Essbase Integration Services (more commonly referred to as EIS) has been officially end of lifed. I have always been a huge EIS fan since I first learned about it, and can’t help but feel a little nostalgic about my early days with it. It was even the basis of a number of my early blog articles going all the way back to 2009 or so, and to this day those articles remain some of my most popular, if only because there are precious few articles on EIS out there.
Most of you readers are probably familiar with EIS and its position in the greater Essbase landscape, but for those who aren’t familiar, here’s a rundown: EIS is can create and update Essbase outlines and data using data stored in a relational database. Don’t be fooled into thinking this is just an Essbase load rule that is pointed to a SQL table. EIS is a veritable Swiss army knife in terms of building outlines, with much flexibility with generating the levels, parent/child builds, setting member properties (formulas, UDAs, consolidation operator), and then loading the data.
EIS really shines when you have a well-designed database schema to use as your basis: primary keys, foreign keys, proper data modeling, and so forth. This might seem pretty obvious but the fact of the matter is that many of the environments I have seen using EIS have implemented it with a poorly constructed data source. EIS still works in this scenario, of course, but sometimes it’s just not as great.
You may already know that Essbase Studio is the successor (perhaps more spiritually than technically) to EIS, in that it provides the ability to create cubes/outlines and load data from relational tables. Essbase Studio improves upon EIS in many ways, but also significantly changes things around. I am an expert with EIS but by no means an expert with Essbase Studio (just to provide a somewhat narcissistic reference point for how much of your EIS knowledge might transfer over to Studio).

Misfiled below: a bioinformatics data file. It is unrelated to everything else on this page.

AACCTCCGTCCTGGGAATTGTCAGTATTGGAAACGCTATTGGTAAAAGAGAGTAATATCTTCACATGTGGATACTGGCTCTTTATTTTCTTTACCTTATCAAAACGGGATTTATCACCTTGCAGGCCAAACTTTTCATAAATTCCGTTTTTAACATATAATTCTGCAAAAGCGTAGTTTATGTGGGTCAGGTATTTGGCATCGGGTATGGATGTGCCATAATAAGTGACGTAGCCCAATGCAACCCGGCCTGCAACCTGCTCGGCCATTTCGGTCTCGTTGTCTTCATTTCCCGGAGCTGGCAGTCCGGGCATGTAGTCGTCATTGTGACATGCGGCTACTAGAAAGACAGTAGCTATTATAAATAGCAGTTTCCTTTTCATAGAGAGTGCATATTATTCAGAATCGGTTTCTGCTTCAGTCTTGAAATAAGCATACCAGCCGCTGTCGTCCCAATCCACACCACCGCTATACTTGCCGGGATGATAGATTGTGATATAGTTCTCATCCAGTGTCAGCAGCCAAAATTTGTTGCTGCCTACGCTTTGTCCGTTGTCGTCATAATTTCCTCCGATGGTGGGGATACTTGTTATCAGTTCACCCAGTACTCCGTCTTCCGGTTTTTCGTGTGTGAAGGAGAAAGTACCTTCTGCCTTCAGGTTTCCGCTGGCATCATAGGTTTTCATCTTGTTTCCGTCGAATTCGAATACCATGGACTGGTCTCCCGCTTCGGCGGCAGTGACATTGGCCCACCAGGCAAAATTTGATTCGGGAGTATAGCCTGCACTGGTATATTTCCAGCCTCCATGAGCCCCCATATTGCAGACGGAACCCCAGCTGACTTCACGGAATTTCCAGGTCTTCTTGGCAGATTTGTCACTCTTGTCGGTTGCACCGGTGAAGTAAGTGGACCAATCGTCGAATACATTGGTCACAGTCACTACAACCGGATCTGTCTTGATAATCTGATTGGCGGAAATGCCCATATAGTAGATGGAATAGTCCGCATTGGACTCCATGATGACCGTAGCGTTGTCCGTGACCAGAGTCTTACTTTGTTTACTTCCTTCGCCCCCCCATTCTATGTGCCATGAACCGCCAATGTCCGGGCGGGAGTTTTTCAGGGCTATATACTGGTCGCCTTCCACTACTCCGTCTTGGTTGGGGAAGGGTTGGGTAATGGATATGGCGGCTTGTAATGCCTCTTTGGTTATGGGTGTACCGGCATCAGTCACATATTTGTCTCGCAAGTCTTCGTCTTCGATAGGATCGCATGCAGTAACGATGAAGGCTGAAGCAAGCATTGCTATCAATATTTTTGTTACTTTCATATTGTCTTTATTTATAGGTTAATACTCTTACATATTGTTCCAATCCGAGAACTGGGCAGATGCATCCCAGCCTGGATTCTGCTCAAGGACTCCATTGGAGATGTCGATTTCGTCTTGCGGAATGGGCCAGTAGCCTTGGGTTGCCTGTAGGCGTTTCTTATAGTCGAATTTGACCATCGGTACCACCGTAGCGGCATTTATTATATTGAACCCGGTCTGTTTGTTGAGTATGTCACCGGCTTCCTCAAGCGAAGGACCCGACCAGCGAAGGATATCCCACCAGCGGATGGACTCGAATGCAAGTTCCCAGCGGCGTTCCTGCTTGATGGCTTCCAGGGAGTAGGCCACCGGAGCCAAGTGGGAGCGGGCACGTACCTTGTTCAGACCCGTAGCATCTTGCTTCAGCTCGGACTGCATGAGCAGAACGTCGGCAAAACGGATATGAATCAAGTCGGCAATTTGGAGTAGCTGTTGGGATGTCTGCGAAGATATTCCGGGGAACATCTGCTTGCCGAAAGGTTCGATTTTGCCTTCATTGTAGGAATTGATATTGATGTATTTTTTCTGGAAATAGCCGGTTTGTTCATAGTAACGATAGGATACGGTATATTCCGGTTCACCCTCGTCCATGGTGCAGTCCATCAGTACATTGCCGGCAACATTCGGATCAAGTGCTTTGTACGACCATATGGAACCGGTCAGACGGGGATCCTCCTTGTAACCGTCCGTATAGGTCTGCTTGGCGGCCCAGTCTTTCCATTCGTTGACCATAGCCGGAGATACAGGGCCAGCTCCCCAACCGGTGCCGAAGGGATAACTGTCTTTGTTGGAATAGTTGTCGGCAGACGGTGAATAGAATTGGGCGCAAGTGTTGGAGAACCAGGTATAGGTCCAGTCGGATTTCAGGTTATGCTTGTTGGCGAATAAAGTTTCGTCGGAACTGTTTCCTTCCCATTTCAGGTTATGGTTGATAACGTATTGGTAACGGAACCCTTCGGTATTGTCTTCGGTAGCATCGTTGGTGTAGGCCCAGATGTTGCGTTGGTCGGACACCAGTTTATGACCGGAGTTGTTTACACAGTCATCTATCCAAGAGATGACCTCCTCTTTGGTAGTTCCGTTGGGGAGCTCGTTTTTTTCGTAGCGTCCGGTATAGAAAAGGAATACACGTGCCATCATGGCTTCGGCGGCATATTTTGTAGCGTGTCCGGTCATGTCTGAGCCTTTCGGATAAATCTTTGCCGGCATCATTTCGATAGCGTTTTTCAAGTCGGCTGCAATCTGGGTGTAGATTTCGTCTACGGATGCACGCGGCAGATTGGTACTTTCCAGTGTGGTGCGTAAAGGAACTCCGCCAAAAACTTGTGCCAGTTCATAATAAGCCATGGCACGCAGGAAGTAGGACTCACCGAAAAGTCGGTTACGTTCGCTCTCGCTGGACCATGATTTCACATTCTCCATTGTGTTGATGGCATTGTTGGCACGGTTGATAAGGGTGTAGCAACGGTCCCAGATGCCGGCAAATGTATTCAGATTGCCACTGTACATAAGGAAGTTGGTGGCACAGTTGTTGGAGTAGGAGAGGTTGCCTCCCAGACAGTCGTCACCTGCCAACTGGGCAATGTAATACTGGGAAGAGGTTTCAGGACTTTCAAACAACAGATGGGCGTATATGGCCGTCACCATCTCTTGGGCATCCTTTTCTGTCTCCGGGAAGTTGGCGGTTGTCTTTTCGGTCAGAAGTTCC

One of the big things that EIS and Studio bring to the table is the ability to implement drill-through. So perhaps you’re loading some transactional data that has been consolidated somehow, implementing drill-through with EIS/Studio enables you to provide the ability for users to see a number in the cube and then drill through to the individual rows that make up the value for that cell.
This drill-through ability is one of the bigger use cases for EIS/Studio, in fact, it’s such a compelling feature that I have seen a number of environments that have done a skeleton EIS/Studio implementation so they could get drill-through, but then keep managing the outline with EAS and use their normal automation. I have seen and used both HAL and ODI to populate metadata tables for EIS/Studio to use in these instances.
That all being said… Don’t build a pretend EIS/Essbase Studio environment just to get drill-through.
If the only thing you want from EIS or Studio is its drill-through abilities (in other words, you wouldn’t otherwise have relational tables to source data from), then Drillbridge is an incredibly compelling alternative.
Drillbridge, as I have extensively written (maybe I should call this Jason’s Drillbridge Blog), is a drop-in solution for drilling from Essbase to any relational data you have. Drillbridge works with SQL Server, Oracle, DB2, MySQL, and should work with any database for which a Java driver exists (hint: practically every database out there).
I’ll be writing more about this in the coming weeks, but besides being a good solution in its own right, Drillbridge could significantly improve and simplify the architecture and automation of any environment with a “fake” EIS/Studio setup. In other words, if you are feeding data to relational tables only because you have to in order to get the EIS/Studio outline “overlay” to work and provide drill-through, you could instead drop the use of EIS, the automation for extracting dimensions/populating tables/updating the outline, and instead just drop in Drillbridge and create a mapping from your metadata (outline) to your relational data.
For the record, I like Essbase Studio and this is nothing against it, particularly when solutions that involve it are constructed properly. But this particular use case is just such a slam dunk for Drillbridge that could improve numerous environments I’ve seen, I just have to point it out, especially in light of EIS being end-of-lifed.